We dip our heads in shame over Covid-19 corruption – ANC NEC

Govt must urgently establish multi-disciplinary agency to deal with all cases of white-collar crime, says party

ANC statement on the outcomes of the National Executive Committee

4 August 2020

The National Executive Committee of the ANC met in a regular session on 31 July - 2 August 2020 on a virtual platform. This was the third virtual meeting of the NEC held in the midst of the global coronavirus pandemic.

In paying tribute to Isithwalandwe/Seaparankwe Andrew Mlangeni, the last remaining of the Rivonia Trialists, the NEC reflected on the legacy of a humble giant whose life was characterised by courage, unwavering commitment to the people, ethical leadership and the renewal of the ANC.

In this context the NEC engaged in robust reflection on the shameful revelations of corruption in the procurement of essential materials to combat the Covid-19 pandemic. The NEC took decisions on fighting corruption and renewing the ANC as an instrument in the hands of the people to radically transform our society and to build a better life for all.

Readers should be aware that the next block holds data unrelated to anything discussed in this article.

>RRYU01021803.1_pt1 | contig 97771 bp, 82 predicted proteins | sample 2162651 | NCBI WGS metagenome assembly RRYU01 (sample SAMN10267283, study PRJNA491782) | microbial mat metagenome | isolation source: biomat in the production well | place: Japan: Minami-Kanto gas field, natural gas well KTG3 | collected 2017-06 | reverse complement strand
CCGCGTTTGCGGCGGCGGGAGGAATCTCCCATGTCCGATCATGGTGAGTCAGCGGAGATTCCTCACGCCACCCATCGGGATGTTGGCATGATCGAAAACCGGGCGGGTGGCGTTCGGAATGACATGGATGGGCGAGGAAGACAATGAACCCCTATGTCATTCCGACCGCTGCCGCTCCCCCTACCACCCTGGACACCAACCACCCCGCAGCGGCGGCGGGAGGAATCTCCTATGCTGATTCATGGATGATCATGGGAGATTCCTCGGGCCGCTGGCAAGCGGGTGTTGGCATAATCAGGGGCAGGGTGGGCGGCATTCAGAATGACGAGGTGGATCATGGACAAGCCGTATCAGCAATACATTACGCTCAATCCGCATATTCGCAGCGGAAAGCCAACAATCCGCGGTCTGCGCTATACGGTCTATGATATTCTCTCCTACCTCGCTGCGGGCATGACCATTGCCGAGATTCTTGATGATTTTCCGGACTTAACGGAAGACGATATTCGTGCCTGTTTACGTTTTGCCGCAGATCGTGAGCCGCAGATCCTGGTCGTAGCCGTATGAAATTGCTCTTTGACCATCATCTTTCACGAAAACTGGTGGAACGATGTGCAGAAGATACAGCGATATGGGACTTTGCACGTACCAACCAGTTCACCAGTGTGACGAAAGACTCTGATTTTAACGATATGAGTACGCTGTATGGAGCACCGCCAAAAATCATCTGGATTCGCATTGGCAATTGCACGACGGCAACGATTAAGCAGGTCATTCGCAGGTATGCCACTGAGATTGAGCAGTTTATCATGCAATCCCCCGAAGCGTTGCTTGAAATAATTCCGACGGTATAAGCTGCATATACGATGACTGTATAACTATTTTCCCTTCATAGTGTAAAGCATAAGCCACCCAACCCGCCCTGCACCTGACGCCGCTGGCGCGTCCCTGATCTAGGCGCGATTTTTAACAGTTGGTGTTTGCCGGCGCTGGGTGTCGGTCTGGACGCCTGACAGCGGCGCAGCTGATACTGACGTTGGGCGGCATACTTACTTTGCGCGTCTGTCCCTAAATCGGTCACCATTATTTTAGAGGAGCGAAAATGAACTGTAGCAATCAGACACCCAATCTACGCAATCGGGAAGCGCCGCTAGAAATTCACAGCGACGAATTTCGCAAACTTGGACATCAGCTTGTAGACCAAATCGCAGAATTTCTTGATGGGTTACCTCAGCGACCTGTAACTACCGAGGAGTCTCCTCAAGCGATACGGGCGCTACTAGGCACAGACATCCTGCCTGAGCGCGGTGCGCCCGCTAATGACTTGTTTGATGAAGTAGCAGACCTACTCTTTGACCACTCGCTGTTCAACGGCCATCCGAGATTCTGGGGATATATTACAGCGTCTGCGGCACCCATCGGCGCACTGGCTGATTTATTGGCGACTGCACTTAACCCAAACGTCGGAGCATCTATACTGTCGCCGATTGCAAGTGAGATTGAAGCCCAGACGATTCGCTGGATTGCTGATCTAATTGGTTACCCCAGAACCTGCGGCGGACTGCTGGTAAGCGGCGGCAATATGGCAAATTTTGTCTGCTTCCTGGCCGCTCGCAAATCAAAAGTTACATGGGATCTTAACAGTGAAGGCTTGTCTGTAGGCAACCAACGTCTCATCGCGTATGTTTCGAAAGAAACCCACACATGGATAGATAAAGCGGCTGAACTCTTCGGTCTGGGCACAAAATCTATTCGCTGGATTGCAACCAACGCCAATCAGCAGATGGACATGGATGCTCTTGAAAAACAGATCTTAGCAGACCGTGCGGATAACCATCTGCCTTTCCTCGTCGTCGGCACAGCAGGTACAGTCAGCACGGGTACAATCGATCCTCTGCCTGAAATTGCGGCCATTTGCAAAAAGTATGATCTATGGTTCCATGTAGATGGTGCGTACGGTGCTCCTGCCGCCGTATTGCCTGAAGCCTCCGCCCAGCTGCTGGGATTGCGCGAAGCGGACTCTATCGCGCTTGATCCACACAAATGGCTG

The meeting received detailed reports and assessed the progress made by our country, led by government, in containing the spread of the Covid-19 pandemic and dealing with its terrible social and economic consequences.

The NEC focused on critical initiatives aimed at ensuring national recovery and reconstruction, with a specific focus on the national infrastructure recovery plan, preparations for the National Taxi Indaba, as well as examining the feasibility of a Basic Income Grant.

These are important components of our overall response to the dire social and economic impact of the pandemic which are exacerbated by the persistent fault lines of poverty, unemployment and inequality, and their racial, gender and spatial dimensions, that characterise South African society.

The NEC observed a moment of reflection for Comrade Andrew Mlangeni and many others who passed on since its last meeting. The ANC has created a virtual memorial site - — for paying tribute to our comrades under conditions of the Covid-19 lockdown.